We review Comodo Dragon browser – a solid choice for increased online security and privacy.

Comodo’s Dragon browser is a free internet browser based on exactly the same Chromium browser engine that Chrome uses. New users therefore should feel right at home instantly, especially if they’ve ever used pretty much any other browser in the last 15 years or so.  But Dragon has a lot more going for it than just being another Chrome clone. In fact calling it a clone does Comodo a disservice.

We review Comodo Dragon browser - a solid choice for increased online security and privacy.

Comodo Dragon Browser. Fast, secure, and private.

So why should I use Dragon? 

The Dragon browser is first of all fast and free. You can also most Chrome extensions and add-ons without any fuss. Dragon also lets you log into your Google account. So as well as having extra security features, you can use it in almost exactly the same way as Chrome, and be just as productive.

What’s the difference between Comodo Dragon and Comodo Ice Dragon?

A real Comodo Dragon is neither based upon Chromium or Firefox, and is surprisingly fast. It’s claws and fangs also help ensure privacy and personal security, but not on the internet.

It’s a good question. The answer is that there isn’t a huge difference between them, if any, in real terms. They are both internet browsers, and they both do the same thing. Comodo actually offers two free browsers. Dragon (this one) is as we mentioned, built on the Chrome engine. But the company also offer Ice Dragon as well, which is loosely based on the Firefox engine.

In terms of actual usability, there’s no real difference, other than the fact that both maintain compatibility with things like stored passwords, add-ons and extensions, without causing headaches.

That’s that sorted, back to Dragon. What’s so great about it?

Where Dragon becomes markedly different from other browsers though is in the level of security it offers without any input from its users.

One of the unique features is the included access to Comodo’s Secured DNS server network, which as well as enhancing privacy and on many websites and considerably faster browsing in some cases, also acts as a kind of ‘proxy’ firewall, and also serves as a low-level Virtual Private Network (VPN), which is nice, especially for users wanting to bypass their own Internet supplier’s infrastructure.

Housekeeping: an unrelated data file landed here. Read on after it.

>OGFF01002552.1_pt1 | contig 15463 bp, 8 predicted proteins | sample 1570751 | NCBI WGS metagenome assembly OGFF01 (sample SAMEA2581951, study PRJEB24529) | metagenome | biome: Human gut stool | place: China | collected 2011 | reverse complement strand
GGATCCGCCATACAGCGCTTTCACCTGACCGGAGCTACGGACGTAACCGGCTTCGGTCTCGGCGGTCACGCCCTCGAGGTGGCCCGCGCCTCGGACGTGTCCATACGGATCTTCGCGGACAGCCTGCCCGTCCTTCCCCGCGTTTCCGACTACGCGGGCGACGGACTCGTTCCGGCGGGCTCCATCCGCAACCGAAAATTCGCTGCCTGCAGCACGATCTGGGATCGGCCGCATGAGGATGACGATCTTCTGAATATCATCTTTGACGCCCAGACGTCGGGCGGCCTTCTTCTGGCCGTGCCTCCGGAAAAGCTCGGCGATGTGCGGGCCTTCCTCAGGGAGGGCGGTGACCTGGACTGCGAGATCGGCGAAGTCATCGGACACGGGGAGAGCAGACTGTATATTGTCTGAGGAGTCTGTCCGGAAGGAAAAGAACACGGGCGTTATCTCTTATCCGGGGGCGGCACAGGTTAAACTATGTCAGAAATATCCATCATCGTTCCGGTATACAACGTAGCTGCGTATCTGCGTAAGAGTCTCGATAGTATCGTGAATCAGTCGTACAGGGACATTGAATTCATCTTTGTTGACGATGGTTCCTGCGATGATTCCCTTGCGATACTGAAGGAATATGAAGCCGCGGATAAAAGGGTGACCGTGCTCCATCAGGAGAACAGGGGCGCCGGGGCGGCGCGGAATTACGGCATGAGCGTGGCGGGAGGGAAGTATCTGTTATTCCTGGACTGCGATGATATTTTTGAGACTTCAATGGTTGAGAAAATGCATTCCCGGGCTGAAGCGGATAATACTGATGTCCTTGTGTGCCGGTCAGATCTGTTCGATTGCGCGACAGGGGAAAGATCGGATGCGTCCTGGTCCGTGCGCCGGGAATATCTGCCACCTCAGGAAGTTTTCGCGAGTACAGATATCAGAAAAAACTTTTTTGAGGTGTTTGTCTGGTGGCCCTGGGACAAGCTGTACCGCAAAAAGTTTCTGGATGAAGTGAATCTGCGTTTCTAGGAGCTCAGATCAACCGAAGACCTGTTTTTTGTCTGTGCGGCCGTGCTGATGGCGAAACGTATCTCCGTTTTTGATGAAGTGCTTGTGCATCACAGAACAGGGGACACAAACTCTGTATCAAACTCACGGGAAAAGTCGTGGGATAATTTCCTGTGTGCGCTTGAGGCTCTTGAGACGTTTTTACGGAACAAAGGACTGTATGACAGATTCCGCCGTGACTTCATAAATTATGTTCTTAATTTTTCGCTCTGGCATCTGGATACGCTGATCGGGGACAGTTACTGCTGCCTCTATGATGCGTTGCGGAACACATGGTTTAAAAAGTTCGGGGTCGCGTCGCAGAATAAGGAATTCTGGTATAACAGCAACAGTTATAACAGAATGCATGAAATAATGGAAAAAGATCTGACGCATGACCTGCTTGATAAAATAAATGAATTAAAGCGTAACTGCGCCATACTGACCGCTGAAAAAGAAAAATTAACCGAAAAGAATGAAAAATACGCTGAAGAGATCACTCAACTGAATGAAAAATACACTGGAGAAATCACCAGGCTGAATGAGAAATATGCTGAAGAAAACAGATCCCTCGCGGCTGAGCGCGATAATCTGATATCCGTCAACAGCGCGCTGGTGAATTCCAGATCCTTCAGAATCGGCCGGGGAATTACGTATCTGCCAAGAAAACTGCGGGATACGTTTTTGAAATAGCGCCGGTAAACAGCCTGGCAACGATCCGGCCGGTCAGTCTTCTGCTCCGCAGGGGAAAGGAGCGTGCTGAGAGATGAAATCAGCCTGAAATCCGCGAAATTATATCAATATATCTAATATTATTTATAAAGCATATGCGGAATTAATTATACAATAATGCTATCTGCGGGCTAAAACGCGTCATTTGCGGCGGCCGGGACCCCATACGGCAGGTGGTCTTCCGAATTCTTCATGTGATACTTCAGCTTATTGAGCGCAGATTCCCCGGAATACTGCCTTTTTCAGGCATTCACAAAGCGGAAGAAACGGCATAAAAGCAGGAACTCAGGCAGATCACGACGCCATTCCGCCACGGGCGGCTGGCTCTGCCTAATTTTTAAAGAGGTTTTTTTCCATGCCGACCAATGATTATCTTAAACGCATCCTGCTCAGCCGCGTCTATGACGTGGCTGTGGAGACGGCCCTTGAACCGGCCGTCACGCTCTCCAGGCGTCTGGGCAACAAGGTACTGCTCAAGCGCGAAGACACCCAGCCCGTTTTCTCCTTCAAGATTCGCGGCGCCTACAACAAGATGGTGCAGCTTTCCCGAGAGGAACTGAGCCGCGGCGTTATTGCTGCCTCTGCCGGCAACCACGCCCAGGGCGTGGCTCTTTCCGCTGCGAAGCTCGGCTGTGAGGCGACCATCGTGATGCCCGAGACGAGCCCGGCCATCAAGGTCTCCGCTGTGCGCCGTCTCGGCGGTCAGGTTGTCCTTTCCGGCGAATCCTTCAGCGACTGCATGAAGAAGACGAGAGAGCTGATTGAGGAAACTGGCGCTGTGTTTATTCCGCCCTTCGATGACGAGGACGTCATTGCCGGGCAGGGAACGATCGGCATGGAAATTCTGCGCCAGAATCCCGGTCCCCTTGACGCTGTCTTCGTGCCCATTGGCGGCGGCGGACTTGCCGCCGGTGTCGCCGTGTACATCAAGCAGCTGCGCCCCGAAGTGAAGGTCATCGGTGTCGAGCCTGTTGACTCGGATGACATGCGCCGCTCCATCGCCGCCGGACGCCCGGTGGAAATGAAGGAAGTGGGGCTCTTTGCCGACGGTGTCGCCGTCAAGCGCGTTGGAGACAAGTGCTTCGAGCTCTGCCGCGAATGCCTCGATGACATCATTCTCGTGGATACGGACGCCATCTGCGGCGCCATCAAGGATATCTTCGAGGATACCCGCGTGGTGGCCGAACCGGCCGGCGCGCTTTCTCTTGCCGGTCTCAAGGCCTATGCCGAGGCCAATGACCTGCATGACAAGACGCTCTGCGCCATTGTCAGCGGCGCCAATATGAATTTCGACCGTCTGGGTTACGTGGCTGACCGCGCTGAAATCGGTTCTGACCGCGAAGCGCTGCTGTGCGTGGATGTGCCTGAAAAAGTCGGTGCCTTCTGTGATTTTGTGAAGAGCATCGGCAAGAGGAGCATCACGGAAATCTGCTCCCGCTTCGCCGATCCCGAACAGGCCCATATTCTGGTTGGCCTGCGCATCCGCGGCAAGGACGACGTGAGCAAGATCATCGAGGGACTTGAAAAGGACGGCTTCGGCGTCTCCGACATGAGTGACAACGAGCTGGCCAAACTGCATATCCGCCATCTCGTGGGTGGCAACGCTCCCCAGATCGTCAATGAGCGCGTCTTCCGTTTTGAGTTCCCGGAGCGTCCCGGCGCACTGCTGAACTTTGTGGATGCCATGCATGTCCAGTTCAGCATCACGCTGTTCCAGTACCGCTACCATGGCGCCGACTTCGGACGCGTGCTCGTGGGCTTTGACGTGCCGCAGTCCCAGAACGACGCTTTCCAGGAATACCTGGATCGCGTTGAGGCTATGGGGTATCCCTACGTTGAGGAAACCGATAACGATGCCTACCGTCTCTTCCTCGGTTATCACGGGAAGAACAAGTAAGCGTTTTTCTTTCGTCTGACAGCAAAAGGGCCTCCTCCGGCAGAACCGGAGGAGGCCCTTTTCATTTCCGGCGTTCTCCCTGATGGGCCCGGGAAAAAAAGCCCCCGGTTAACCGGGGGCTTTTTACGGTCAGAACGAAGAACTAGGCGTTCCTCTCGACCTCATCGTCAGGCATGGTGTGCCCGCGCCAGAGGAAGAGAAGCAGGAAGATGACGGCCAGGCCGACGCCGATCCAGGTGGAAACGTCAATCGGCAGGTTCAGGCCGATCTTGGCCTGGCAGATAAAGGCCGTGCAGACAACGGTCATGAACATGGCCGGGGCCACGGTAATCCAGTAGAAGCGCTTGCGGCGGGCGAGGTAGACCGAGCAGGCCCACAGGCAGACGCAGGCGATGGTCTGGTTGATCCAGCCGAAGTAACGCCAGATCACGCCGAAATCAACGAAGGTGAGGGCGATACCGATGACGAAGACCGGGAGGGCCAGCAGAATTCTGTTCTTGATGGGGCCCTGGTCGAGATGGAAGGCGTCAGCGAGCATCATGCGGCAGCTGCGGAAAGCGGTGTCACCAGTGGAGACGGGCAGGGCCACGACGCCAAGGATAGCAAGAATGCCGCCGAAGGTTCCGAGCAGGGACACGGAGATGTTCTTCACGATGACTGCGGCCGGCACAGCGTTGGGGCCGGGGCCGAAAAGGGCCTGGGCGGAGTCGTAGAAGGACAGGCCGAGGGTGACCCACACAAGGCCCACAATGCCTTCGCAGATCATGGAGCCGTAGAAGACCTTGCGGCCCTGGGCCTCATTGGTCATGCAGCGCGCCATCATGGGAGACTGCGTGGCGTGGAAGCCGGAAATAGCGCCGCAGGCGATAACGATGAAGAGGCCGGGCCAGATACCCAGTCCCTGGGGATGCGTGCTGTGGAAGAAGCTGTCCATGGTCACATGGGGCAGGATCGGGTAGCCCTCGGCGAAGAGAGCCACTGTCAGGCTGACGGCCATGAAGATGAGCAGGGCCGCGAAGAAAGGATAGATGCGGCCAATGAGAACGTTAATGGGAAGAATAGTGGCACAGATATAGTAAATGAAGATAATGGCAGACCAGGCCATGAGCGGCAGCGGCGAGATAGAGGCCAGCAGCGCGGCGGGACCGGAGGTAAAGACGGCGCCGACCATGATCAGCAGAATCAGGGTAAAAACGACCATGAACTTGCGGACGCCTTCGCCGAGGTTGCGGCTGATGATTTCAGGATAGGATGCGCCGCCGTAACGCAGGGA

We particularly like the Web Inspector, which lets you scan any URL you want to visit and see if the site contains malware before you go there. It’s a small but welcome little addition.

Comodo’s PrivDog browser extension also forms a really strong online privacy function by automatically blocking advertising networks which are attempting to track your activity. While of course you can add all of the above features to both Chrome and Firefox yourself, it’s nice to find them as standard on a browser.

As you would also expect from a ‘secure’ browser, Dragon also includes modes for Private browsing, and also the ever handy Incognito mode for those people wanting to… buy Christmas and birthday presents for their other half…ahem. Both modes also further improve privacy by preventing cookies and blocking download tracking from being stored during browsing sessions.

Ok, that’s great, so is it good enough to replace my current browser?

Yes, absolutely. Dragon should definitely appeal to privacy and security junkies, first and foremost. But it’s also a solid and fast browser for anyone wanting that little bit of extra security and peace of mind when they are online. 

And of course, you can download and try both here completely free from FileHippo.com: